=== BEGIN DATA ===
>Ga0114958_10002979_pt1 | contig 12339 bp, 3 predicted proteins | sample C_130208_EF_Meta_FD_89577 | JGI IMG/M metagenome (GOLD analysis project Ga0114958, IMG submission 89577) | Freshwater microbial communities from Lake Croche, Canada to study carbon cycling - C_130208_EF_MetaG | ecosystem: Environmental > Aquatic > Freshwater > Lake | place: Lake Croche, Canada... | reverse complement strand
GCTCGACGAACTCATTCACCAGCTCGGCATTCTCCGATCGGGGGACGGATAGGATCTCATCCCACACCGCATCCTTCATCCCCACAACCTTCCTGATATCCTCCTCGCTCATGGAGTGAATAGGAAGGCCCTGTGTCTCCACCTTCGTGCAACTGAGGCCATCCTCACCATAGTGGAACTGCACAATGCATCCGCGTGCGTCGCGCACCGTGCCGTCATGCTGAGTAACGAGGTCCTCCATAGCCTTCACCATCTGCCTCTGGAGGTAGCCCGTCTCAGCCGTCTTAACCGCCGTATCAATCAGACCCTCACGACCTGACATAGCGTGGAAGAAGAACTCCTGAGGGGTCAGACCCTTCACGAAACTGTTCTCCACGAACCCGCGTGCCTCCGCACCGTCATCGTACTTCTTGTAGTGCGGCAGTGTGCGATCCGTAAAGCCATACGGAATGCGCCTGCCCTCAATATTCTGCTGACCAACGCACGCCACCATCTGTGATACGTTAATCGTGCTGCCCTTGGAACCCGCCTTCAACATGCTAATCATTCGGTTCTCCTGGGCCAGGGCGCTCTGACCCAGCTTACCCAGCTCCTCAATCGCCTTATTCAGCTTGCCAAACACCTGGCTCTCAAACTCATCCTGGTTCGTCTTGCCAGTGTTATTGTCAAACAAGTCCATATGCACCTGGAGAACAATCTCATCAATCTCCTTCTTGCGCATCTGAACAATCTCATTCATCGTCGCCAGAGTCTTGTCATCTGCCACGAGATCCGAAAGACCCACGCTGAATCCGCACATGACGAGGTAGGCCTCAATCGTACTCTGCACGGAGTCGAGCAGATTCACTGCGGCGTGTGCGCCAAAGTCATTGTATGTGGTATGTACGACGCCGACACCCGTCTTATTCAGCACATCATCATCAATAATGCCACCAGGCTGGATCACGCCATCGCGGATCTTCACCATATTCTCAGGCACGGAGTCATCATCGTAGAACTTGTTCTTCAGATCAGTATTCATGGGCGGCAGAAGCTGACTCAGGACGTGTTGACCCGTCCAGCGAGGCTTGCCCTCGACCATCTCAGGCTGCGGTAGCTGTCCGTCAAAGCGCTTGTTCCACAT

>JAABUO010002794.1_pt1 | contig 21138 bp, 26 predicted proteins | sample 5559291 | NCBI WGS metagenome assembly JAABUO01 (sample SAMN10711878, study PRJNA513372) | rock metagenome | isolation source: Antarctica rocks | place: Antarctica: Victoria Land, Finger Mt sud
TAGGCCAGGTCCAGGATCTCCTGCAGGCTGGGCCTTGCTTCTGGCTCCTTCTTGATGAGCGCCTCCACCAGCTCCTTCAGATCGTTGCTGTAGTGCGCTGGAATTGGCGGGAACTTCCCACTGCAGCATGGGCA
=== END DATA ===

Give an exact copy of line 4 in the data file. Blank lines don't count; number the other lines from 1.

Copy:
TAGGCCAGGTCCAGGATCTCCTGCAGGCTGGGCCTTGCTTCTGGCTCCTTCTTGATGAGCGCCTCCACCAGCTCCTTCAGATCGTTGCTGTAGTGCGCTGGAATTGGCGGGAACTTCCCACTGCAGCATGGGCA